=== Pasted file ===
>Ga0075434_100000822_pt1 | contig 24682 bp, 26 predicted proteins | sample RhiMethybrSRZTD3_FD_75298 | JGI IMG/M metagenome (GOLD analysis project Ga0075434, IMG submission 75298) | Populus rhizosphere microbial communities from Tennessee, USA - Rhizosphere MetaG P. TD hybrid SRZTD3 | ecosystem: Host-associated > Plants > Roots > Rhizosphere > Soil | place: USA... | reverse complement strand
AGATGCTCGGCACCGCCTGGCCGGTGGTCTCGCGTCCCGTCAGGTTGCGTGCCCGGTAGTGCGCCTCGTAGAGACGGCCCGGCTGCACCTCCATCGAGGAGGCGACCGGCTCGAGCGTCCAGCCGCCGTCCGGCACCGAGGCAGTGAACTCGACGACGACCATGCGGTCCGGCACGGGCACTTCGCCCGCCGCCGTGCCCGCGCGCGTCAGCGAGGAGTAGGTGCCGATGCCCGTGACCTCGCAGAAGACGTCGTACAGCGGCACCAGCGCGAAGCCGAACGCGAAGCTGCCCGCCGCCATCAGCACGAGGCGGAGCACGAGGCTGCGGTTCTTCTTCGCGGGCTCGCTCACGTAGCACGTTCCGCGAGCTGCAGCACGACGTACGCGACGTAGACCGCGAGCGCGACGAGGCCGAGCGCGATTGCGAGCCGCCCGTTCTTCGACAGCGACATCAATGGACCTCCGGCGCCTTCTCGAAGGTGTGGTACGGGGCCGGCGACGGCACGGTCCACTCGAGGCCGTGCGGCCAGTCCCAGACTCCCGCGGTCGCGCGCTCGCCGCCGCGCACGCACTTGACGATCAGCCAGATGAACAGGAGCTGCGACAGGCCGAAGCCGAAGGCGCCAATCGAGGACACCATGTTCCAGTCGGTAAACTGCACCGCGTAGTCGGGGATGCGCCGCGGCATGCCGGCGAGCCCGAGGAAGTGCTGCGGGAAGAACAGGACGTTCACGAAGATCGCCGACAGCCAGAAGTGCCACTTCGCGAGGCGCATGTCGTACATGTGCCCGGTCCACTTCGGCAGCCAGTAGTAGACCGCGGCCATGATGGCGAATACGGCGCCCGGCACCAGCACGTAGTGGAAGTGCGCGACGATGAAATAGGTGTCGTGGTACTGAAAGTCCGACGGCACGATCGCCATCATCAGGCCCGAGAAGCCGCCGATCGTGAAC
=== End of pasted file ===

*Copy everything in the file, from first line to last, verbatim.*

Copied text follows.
>Ga0075434_100000822_pt1 | contig 24682 bp, 26 predicted proteins | sample RhiMethybrSRZTD3_FD_75298 | JGI IMG/M metagenome (GOLD analysis project Ga0075434, IMG submission 75298) | Populus rhizosphere microbial communities from Tennessee, USA - Rhizosphere MetaG P. TD hybrid SRZTD3 | ecosystem: Host-associated > Plants > Roots > Rhizosphere > Soil | place: USA... | reverse complement strand
AGATGCTCGGCACCGCCTGGCCGGTGGTCTCGCGTCCCGTCAGGTTGCGTGCCCGGTAGTGCGCCTCGTAGAGACGGCCCGGCTGCACCTCCATCGAGGAGGCGACCGGCTCGAGCGTCCAGCCGCCGTCCGGCACCGAGGCAGTGAACTCGACGACGACCATGCGGTCCGGCACGGGCACTTCGCCCGCCGCCGTGCCCGCGCGCGTCAGCGAGGAGTAGGTGCCGATGCCCGTGACCTCGCAGAAGACGTCGTACAGCGGCACCAGCGCGAAGCCGAACGCGAAGCTGCCCGCCGCCATCAGCACGAGGCGGAGCACGAGGCTGCGGTTCTTCTTCGCGGGCTCGCTCACGTAGCACGTTCCGCGAGCTGCAGCACGACGTACGCGACGTAGACCGCGAGCGCGACGAGGCCGAGCGCGATTGCGAGCCGCCCGTTCTTCGACAGCGACATCAATGGACCTCCGGCGCCTTCTCGAAGGTGTGGTACGGGGCCGGCGACGGCACGGTCCACTCGAGGCCGTGCGGCCAGTCCCAGACTCCCGCGGTCGCGCGCTCGCCGCCGCGCACGCACTTGACGATCAGCCAGATGAACAGGAGCTGCGACAGGCCGAAGCCGAAGGCGCCAATCGAGGACACCATGTTCCAGTCGGTAAACTGCACCGCGTAGTCGGGGATGCGCCGCGGCATGCCGGCGAGCCCGAGGAAGTGCTGCGGGAAGAACAGGACGTTCACGAAGATCGCCGACAGCCAGAAGTGCCACTTCGCGAGGCGCATGTCGTACATGTGCCCGGTCCACTTCGGCAGCCAGTAGTAGACCGCGGCCATGATGGCGAATACGGCGCCCGGCACCAGCACGTAGTGGAAGTGCGCGACGATGAAATAGGTGTCGTGGTACTGAAAGTCCGACGGCACGATCGCCATCATCAGGCCCGAGAAGCCGCCGATCGTGAAC